State Rep. David McSweeney is drafting a bill that would give the McHenry County Board chairman authority to veto line items in proposed budgets and explicitly decide whether appropriated money is spent – and board representatives are concerned the legislation would effectively transform the county chairman into a county governor.
McSweeney, R-Barrington Hills, said the powers built into the bill are cost-saving tools the chairman can use to relieve the tax burden crushing local residents, but county board members contend such legislation would make the chairman too powerful and put him in an executive role taxpayers voted against years ago.
“This bill is simply a way to circumvent the will of the public through Springfield,” said Jeff Thorsen, R-District 2. “That’s just wrong. It’s wrong from the core.”
To McSweeney, only good could come from empowering the chairman.
“By giving additional authority [to the chairman] to save money,” McSweeney said, “I think that’s going to be good for taxpayers.”
Like McSweeney’s township abolishment bill, the legislation is centered on McHenry County. In an interview with the Northwest Herald, the lawmaker shared some of the pillars of his proposal.
A provision would give the county board chairman veto power to reject line items in proposed budgets. An override would require a three-fifths majority of board members, McSweeney said.
Under Illinois law, the county board chairman, under the current system, has limited powers above other board members. The chairman sets the agenda for county board meetings, runs the meetings and assigns committee chairmanships with the consent of the full board. The chairman also serves as the board’s liaison to other local, regional and state governments, giving him more political muscle.
McSweeney’s bill would give “explicit authority” to the chairman to choose not to spend money for budget line items appropriated by the county board.
“My understanding is that the McHenry County chairman has basic and implicit authority not to spend appropriated money,” McSweeney said. “I want to make it crystal clear and explicitly strengthen the authority of the chairman not to spend appropriated money.”
The lawmaker said he hopes the powers included in his bill incentivizes the chairman to cut costs.
“I’m also not convinced the understood authority has been used a lot,” McSweeney said. “My intent is to make it explicitly clear that the chairman has the authority and thereby incentivize the chairman to use it.”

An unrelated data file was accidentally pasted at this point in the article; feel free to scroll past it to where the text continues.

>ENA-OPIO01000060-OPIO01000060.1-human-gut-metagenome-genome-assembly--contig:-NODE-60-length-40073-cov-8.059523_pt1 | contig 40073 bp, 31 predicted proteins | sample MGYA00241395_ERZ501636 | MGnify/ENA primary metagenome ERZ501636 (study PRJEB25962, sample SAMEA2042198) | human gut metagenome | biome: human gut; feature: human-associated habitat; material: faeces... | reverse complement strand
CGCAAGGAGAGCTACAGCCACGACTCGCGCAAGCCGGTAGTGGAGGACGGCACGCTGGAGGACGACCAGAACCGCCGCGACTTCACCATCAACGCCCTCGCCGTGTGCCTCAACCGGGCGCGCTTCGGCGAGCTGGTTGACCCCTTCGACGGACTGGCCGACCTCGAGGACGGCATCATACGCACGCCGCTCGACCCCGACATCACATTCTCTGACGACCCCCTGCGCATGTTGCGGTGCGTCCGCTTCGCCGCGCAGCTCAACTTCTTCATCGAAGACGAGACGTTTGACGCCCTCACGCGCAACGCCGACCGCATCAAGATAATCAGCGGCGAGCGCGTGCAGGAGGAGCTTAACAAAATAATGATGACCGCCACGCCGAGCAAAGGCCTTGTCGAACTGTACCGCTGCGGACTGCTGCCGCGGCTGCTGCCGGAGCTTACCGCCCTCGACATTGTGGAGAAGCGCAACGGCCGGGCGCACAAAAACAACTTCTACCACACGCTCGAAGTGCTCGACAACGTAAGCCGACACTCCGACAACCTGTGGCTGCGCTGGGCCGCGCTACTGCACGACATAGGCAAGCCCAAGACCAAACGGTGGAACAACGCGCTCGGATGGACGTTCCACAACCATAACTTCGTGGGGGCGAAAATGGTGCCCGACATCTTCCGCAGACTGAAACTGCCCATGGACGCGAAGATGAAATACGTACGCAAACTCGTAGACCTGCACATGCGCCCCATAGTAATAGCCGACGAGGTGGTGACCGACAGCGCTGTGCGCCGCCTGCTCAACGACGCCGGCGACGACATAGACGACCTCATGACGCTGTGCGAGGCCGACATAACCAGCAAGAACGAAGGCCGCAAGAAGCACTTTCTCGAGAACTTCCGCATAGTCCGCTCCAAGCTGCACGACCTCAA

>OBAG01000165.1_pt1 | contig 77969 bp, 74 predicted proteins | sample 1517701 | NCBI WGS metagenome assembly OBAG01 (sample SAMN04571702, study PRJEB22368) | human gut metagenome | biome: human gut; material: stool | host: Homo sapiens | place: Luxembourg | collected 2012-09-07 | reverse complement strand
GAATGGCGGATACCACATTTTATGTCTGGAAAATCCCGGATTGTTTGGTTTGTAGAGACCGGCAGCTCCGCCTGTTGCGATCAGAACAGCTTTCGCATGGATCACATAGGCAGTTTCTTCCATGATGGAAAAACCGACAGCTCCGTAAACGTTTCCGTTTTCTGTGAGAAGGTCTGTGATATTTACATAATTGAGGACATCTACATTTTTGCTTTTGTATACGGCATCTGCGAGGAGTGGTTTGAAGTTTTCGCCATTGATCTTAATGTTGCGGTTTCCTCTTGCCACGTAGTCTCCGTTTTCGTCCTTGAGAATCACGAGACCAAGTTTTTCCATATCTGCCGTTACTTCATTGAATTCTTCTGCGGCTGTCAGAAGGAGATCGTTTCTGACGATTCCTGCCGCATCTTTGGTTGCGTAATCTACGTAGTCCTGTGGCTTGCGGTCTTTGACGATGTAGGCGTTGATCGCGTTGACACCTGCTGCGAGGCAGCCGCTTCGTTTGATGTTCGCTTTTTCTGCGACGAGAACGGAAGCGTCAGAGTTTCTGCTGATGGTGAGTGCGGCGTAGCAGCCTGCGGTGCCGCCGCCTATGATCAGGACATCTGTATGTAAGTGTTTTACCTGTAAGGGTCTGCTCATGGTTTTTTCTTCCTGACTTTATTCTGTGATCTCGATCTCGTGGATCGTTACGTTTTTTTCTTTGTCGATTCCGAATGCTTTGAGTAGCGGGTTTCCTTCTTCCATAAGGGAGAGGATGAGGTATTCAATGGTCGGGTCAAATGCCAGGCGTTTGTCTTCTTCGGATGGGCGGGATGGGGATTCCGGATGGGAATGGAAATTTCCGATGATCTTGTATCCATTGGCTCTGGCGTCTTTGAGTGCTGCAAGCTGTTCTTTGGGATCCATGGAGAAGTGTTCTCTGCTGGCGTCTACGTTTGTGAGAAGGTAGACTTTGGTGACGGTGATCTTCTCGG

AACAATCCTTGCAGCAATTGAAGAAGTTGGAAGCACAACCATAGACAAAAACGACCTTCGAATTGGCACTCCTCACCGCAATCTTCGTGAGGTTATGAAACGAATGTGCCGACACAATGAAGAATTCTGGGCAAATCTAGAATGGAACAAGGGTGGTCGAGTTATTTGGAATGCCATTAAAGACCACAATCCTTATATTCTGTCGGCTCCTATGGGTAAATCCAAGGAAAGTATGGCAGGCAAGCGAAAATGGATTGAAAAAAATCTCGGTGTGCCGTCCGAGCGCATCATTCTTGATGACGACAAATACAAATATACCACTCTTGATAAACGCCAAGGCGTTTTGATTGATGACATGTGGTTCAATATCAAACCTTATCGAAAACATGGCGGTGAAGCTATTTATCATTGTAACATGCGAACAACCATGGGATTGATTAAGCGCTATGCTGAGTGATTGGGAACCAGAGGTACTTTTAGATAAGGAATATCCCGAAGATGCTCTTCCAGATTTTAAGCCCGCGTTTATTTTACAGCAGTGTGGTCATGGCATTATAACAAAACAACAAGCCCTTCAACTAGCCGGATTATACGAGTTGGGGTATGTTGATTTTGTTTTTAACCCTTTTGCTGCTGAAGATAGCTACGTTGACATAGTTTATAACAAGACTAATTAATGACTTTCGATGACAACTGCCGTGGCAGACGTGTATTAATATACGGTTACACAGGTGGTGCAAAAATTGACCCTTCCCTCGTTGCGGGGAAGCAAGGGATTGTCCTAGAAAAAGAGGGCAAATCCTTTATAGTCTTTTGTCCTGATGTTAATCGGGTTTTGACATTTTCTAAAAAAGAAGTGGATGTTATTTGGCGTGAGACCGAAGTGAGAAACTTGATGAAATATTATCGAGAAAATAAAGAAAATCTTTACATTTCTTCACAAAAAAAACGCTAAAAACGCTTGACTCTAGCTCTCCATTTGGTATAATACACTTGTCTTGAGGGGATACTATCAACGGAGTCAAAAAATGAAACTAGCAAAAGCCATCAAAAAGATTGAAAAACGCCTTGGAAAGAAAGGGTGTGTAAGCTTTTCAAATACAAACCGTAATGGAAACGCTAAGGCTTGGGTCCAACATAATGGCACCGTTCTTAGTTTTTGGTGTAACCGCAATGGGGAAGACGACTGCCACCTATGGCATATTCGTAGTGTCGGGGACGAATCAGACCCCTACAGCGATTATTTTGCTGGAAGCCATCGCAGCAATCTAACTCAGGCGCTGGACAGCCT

To District 6 representative Jim Kearns, that additional authority would be good for one person: Franks.
“It’s a political weapon for Jack,” Kearns said. “That makes him an executive form of government. The people did not elect him for that.”
On Nov. 6, 2012, McHenry County voters at the polls found this question on the ballot:
“Shall the County of McHenry adopt the County Executive Form of Government and elect not to become a home rule unit?”
If a majority of voters picked “yes,” the county would have adopted an executive form of government and empowered a county executive to draft the annual budget, make hiring and firing recommendations, and have veto power over county board votes.
In short, a majority “yes” at the polls would have given a county executive a lot more authority than the current county board chairman has.
When the votes were tallied in that 2012 election, results revealed a majority voters (64 percent) were against adopting an executive form of government, and the referendum died.
“This undoes what the electors chose not to have,” Kearns said. “They don’t want a Mike Madigan.”
Another provision of the bill, McSweeney said, would allow the chairman to rebate money to taxpayers from any county surplus he wishes without going through the full board for approval.
That slice of the bill makes county board members suspicious McSweeney is working with Franks to develop the bill behind the scenes.
The power of that provision runs tandem with current events now unfolding in McHenry County: Franks on Thursday announced he is angling to refund $15 million from Valley Hi Nursing Home’s $40 million reserve to residents.
“He’s trying to make Jack powerful,” Kearns said. “He must be talking to someone he’s trying to give power to.”
Franks declined to comment until he reads McSweeney’s bill.